The Munsters Actor Doesn't Understand Complaints About The Rob Zombie Movie Looking Cheap [Exclusive]

Daniel Roebuck has come a long way from his days playing a private investigator on "Matlock," where he acted opposite '60s sitcom legend Andy Griffith. In Rob Zombie's "The Munsters," Roebuck has donned vampire makeup to play another character from a '60s sitcom: namely, The Count, also known within the franchise as Count Sam Dracula or just "Grandpa." It's a role Roebuck inherited from Al Lewis and it's one that sees him promoting a movie that was already drawing mixed reviews even before its release, based on the lighting and editing of its trailers.

In a forthcoming interview with /Film's Jeff Ewing, Roebuck reveals that he has been reading the newspaper at the breakfast table like Grandpa, or perhaps just hearing some impertinent online anti-Munsters chatter. Roebuck defends "The Munsters" against the Rob Zombie "haters," saying:

"The elephant in the room is there's a lot of haters out there. [...] For whatever reason, they don't like that [Rob Zombie] is successful, that he's married to a beautiful woman, that she's beautiful, that she's an actress, she can be in the movie. There's so much that they complained about when they were going after how this film looked cheap. I thought, 'Are they crazy?' Like, this film is gorgeous. Gorgeous depth, the depth of the sets. It was a joy. You'd go to the set and it went on and on and on and on and on and on. We're in a medieval castle! We're in a building that was built 350 years ago, shooting these scenes — that's why the design is great and perfect."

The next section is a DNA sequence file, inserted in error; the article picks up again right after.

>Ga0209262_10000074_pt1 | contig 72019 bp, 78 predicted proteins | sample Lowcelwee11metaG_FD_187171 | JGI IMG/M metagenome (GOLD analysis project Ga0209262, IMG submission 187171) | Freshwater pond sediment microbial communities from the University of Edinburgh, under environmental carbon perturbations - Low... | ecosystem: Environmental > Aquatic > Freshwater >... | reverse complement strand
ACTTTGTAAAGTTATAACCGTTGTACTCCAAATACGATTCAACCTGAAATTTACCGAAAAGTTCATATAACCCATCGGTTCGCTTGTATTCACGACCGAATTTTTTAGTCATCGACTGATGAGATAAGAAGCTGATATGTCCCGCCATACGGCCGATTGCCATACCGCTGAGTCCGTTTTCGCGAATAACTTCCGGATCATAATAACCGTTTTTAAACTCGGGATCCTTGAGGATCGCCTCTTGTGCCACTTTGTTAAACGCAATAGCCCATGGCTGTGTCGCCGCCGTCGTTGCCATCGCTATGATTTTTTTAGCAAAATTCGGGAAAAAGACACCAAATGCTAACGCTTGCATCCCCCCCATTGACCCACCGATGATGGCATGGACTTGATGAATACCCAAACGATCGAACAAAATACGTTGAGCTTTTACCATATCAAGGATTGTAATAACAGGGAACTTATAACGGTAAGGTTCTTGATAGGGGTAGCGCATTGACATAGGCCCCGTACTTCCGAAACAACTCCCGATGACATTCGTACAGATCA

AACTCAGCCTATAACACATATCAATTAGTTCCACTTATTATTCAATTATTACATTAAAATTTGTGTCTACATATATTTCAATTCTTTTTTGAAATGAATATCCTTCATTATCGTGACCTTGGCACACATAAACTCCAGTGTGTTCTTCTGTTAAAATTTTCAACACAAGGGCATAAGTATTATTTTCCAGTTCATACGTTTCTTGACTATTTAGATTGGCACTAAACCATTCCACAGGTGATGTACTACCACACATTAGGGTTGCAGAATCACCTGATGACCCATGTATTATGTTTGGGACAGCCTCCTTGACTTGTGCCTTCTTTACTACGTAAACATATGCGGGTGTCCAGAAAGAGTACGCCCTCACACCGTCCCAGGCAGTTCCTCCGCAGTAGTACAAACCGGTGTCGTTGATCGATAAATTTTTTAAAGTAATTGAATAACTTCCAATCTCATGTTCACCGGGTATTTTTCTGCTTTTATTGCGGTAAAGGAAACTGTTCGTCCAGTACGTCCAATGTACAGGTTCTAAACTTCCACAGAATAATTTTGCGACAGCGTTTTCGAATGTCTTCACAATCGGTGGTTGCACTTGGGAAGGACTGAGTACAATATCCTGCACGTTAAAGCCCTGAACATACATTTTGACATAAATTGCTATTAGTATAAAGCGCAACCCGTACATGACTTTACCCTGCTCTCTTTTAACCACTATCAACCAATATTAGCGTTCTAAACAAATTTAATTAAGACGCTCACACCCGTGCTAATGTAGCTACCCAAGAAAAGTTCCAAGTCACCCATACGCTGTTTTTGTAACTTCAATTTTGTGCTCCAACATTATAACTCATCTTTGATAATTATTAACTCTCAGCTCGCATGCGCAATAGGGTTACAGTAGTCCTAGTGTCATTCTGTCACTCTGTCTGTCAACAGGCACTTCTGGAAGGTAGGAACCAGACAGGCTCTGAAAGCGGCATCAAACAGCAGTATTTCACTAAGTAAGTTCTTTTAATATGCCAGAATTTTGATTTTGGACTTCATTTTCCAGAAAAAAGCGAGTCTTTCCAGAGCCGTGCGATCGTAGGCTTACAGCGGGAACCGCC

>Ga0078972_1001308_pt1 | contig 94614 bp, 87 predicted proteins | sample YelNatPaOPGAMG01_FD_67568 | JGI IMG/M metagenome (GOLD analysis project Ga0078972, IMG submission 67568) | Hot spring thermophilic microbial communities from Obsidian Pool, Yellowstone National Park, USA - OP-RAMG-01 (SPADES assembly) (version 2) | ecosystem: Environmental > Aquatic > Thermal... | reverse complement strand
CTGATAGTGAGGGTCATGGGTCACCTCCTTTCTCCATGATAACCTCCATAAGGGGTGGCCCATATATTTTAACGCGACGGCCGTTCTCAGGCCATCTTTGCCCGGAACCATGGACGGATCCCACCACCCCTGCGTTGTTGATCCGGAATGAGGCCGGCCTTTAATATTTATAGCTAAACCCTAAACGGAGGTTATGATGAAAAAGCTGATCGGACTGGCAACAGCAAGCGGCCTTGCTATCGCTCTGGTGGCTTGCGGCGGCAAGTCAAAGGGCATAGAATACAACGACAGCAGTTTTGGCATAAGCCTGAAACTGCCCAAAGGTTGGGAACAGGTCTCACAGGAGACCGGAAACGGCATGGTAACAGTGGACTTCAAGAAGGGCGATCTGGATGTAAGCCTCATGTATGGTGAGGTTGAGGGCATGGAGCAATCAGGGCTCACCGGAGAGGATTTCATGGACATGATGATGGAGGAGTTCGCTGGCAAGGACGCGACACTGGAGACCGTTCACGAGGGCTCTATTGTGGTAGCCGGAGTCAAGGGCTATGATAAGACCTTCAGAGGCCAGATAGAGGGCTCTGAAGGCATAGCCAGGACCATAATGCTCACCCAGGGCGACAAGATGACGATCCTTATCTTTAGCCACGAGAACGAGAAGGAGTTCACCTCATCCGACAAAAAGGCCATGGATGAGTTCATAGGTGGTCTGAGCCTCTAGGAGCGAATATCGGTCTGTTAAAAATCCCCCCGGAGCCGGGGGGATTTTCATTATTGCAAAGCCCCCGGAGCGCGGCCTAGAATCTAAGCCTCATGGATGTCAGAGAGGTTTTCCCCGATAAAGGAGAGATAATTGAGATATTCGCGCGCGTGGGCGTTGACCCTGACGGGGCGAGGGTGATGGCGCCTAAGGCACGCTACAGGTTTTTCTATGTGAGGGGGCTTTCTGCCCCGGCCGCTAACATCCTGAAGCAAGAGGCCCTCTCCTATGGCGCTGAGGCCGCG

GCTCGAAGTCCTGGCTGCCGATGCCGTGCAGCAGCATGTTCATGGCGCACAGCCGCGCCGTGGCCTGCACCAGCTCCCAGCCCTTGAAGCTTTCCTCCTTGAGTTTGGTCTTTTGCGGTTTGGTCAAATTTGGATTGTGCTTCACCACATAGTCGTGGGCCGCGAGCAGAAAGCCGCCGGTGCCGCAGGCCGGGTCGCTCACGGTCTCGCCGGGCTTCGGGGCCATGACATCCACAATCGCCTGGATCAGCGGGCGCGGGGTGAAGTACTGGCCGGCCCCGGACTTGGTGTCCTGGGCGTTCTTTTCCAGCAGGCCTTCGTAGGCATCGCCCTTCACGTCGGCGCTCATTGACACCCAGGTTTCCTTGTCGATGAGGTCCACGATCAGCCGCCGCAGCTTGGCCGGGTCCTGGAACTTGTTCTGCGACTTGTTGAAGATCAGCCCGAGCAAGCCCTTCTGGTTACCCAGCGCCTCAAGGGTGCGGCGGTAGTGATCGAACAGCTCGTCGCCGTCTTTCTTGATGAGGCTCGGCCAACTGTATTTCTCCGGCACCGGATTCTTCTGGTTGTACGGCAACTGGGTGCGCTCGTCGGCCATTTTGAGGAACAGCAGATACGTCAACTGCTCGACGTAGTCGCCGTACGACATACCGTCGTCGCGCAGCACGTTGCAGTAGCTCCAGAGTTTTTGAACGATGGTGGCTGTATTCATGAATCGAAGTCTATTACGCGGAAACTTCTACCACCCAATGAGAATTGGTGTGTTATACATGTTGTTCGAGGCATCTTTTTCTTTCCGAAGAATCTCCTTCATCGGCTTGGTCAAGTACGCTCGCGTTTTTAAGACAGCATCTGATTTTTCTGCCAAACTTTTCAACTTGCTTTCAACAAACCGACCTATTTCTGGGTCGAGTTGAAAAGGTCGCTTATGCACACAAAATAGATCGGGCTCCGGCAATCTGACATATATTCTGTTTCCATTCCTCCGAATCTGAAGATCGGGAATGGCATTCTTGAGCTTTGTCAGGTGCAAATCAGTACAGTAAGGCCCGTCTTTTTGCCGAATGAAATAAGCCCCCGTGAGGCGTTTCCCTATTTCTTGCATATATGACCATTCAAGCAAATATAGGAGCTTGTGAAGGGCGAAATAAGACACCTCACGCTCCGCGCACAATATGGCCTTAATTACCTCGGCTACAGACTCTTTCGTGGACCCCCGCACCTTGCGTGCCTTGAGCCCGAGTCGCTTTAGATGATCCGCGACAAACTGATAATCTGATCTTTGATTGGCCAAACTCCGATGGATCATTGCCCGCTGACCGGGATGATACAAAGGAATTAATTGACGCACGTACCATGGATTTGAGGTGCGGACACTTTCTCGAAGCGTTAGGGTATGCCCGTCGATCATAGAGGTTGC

Your Munsters may vary

As a movie director, Rob Zombie has never been a critical darling, with his highest-rated movie on Rotten Tomatoes (for lack of a better quality metric) being "3 From Hell," which currently stands at 58% on the Tomatometer. That's not the movie that topped /Film's own ranking of every Rob Zombie film, but it is the one that a certain contingent of critics found least objectionable.

Earlier this year, Zombie gave fans a vicarious tour of the "Munsters" set with some Instagram photos he posted. In his comments, Roebuck is obviously speaking from the perspective of an actor who has walked that set and experienced the depth of it in person. The issue some people seem to have with "The Munsters" is that it looks garish and unfunny. For all we know, this could be intentional; Zombie has never been known for comedy, and the movie's overall aesthetic may just be reflective of his own kitschy sense of humor.

Early black-and-white photos of the 1313 Mockingbird Lane house, where the Munsters live, looked gorgeous, but when the first teaser trailer for "The Munsters" transitioned into "living color," it was less well-received. All I can say is, just this week, I rewatched Zombie's music video for "Living Dead Girl," which also stars Sheri Moon Zombie in a riff on the classic silent horror film "The Cabinet of Dr. Caligari." And I enjoyed it, but it only took up three minutes of my life.

As they say in acronym world: YMMV (Your Mileage May Vary) on the feature-length appeal or lack thereof of Rob Zombie's "The Munsters," which is now streaming on Netflix.